Trinidad and Tobago Food and Drink
Bars and restaurants open until late, with a very wide choice of local and Western food and drink. Chinese, Indian and West Indian cooking is available on both islands. Tobago also offers some notable seafood specialities and all types of fried fish.
Seafood is of course popular on the islands, with Trinidad’s highlight being Buljol, a saltfish served with coconut bake and vegetables. On Tobago, trying the curried crab and dumplings is a must. The latter is great purchased from a roadside vendor: streetfood is a big thing across the country so do what the locals do and chow down on some.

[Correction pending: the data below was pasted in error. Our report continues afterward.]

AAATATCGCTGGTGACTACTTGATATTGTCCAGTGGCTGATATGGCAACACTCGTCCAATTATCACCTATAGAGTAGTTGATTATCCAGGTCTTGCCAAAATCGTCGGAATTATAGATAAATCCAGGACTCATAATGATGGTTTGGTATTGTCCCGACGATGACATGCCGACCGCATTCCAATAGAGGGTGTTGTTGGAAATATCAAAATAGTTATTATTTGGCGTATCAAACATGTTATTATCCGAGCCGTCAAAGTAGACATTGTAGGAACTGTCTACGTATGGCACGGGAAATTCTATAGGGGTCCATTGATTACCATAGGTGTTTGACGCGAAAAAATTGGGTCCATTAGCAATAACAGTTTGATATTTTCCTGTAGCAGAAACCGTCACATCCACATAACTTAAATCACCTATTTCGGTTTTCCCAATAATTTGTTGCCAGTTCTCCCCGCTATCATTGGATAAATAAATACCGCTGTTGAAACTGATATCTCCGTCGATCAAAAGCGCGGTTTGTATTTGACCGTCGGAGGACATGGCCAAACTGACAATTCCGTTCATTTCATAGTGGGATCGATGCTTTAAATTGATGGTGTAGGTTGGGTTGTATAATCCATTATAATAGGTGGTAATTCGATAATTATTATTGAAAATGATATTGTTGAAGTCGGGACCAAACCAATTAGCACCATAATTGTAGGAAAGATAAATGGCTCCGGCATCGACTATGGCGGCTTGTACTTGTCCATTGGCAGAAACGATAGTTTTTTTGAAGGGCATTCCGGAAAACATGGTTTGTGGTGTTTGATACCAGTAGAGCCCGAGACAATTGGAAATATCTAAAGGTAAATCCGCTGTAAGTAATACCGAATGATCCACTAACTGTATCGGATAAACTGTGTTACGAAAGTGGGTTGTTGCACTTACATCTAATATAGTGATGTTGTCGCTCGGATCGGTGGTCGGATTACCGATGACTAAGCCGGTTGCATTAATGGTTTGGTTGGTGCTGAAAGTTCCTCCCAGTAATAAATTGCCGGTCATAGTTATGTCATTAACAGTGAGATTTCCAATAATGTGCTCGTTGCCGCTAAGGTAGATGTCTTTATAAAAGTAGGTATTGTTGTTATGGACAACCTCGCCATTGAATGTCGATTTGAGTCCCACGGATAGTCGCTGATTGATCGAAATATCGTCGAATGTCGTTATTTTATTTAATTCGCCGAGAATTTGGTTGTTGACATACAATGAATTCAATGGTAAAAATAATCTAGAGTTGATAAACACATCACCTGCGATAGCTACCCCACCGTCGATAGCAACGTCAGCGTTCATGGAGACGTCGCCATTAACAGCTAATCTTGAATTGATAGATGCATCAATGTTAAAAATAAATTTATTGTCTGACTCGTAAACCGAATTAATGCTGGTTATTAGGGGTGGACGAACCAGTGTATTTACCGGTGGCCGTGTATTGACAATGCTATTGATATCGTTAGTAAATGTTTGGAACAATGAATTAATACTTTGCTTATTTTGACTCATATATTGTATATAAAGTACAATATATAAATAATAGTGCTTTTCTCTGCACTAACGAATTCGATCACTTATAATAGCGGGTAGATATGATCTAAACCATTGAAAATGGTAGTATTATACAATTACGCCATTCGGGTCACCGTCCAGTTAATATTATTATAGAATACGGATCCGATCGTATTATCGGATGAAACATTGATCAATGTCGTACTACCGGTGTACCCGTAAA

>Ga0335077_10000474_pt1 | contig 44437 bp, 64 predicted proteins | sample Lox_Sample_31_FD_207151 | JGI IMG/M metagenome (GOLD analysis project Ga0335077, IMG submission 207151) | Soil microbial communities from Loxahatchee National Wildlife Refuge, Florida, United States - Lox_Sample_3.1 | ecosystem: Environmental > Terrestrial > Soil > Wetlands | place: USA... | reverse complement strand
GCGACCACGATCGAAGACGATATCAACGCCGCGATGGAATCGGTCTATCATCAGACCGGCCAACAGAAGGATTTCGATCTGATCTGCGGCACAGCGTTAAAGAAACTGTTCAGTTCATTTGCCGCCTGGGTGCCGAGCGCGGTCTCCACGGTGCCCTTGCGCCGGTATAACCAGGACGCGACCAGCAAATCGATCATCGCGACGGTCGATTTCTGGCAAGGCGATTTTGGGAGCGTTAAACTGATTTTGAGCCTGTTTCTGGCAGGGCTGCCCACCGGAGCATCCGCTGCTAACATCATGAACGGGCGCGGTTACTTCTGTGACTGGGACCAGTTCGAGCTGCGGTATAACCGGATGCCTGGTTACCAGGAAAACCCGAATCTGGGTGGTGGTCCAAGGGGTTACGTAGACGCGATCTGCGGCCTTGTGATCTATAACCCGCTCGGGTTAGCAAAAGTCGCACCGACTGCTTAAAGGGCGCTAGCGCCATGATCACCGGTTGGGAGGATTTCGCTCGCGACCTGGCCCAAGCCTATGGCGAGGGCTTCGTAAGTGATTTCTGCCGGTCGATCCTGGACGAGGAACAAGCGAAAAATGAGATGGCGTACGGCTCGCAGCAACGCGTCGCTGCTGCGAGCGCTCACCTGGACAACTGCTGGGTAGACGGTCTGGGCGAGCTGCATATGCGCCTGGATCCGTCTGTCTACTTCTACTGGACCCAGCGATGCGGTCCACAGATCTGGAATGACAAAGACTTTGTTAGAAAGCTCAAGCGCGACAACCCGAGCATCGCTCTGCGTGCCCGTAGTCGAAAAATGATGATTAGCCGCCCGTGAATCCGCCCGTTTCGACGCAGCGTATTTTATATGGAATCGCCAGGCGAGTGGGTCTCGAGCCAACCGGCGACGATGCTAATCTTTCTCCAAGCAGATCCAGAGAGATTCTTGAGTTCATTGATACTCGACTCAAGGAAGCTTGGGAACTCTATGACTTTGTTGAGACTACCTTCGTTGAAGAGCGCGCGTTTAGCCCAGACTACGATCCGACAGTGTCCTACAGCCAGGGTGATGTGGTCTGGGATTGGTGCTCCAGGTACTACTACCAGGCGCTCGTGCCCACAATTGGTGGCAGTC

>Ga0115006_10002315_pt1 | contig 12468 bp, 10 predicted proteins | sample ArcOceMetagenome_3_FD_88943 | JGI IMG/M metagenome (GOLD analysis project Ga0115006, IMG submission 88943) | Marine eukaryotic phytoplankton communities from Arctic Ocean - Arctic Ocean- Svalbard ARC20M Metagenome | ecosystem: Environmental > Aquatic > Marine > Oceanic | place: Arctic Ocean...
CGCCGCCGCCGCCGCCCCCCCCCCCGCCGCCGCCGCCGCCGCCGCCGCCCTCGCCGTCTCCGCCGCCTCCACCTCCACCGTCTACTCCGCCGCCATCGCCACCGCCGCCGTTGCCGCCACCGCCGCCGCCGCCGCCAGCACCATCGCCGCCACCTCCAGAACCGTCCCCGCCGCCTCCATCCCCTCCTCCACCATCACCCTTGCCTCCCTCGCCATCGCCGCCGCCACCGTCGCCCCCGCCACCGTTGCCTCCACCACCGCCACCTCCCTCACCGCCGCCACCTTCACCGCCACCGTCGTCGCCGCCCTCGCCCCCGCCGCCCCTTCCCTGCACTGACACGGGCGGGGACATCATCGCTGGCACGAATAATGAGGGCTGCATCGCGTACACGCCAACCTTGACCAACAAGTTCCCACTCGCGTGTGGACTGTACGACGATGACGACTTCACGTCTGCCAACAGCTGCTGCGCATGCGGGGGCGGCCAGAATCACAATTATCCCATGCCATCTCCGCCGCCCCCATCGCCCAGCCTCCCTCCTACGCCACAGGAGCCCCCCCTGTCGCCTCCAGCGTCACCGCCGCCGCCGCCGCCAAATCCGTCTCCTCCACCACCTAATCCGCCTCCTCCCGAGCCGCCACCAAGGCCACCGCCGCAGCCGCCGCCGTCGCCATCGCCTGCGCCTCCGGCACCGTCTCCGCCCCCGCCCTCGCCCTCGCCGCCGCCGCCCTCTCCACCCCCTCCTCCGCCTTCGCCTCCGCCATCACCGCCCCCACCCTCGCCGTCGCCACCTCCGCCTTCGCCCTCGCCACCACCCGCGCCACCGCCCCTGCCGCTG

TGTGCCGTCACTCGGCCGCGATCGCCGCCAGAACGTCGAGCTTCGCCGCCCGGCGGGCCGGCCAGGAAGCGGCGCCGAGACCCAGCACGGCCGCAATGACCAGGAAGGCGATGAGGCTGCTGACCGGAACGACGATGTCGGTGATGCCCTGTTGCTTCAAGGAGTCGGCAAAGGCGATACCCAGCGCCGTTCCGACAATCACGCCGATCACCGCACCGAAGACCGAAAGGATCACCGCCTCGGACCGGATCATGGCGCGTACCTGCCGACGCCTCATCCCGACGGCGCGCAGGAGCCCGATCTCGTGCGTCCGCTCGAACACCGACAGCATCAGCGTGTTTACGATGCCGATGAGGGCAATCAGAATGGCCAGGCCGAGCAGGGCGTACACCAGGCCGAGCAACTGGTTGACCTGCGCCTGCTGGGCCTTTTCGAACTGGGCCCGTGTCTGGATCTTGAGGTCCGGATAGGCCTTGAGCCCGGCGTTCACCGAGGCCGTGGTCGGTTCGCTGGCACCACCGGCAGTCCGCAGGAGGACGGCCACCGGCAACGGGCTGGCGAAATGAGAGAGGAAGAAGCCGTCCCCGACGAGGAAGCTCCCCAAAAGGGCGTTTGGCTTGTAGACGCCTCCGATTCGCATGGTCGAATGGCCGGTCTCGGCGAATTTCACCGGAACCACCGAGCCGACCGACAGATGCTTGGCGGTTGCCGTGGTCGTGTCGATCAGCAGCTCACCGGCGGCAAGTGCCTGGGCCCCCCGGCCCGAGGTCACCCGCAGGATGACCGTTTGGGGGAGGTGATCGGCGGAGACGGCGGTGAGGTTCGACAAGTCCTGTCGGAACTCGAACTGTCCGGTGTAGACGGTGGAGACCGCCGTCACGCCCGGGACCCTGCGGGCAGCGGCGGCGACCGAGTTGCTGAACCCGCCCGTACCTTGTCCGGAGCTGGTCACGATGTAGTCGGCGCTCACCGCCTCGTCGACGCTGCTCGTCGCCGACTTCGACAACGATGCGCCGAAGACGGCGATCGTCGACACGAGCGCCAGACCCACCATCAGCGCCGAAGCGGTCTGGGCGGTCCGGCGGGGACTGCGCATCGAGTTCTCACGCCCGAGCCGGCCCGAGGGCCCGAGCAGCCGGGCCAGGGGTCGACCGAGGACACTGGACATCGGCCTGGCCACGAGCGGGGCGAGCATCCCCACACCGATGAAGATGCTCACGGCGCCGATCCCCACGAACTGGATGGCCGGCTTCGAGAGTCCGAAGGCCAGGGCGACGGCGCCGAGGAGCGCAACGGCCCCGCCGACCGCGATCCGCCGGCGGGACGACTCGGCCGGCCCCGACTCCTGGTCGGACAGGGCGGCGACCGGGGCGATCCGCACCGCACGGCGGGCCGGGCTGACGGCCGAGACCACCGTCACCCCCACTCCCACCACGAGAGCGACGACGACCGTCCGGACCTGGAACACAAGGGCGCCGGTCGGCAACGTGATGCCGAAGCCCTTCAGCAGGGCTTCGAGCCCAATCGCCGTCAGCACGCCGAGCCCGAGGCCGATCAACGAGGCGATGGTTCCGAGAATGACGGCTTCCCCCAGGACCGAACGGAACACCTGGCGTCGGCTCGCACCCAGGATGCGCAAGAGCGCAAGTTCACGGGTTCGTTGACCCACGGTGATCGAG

• Creole soups, the best being sans coche, calaloo and peppery pigeon pea soup.
• Sorrel, a blood-red drink made from the sorrel fruit, or Angostura bitters (Trinidad & Tobago is the proud home of the drink)
• Tatoo (armadillo) and manicou (opossum).
• Pork souse (pork boiled and served cold in a salty sauce with lime, cucumber, pepper, and onion slices).
• Tum-tum (mashed green plantains).
A 10 to 15% tip is usual in hotels and restaurants.
Excellent rums and angostura bitters are used to make rum punch. The local beers are Carib and Stag.